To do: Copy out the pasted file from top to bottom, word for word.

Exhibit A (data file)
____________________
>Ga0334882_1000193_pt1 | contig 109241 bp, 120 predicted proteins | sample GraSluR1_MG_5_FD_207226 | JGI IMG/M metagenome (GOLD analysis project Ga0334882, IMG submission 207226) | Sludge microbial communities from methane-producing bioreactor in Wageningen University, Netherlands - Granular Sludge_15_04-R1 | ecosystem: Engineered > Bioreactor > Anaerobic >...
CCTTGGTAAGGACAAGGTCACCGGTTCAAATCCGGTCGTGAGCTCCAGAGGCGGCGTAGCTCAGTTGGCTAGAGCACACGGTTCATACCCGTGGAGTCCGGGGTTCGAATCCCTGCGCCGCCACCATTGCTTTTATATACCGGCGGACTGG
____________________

>Ga0334882_1000193_pt1 | contig 109241 bp, 120 predicted proteins | sample GraSluR1_MG_5_FD_207226 | JGI IMG/M metagenome (GOLD analysis project Ga0334882, IMG submission 207226) | Sludge microbial communities from methane-producing bioreactor in Wageningen University, Netherlands - Granular Sludge_15_04-R1 | ecosystem: Engineered > Bioreactor > Anaerobic >...
CCTTGGTAAGGACAAGGTCACCGGTTCAAATCCGGTCGTGAGCTCCAGAGGCGGCGTAGCTCAGTTGGCTAGAGCACACGGTTCATACCCGTGGAGTCCGGGGTTCGAATCCCTGCGCCGCCACCATTGCTTTTATATACCGGCGGACTGG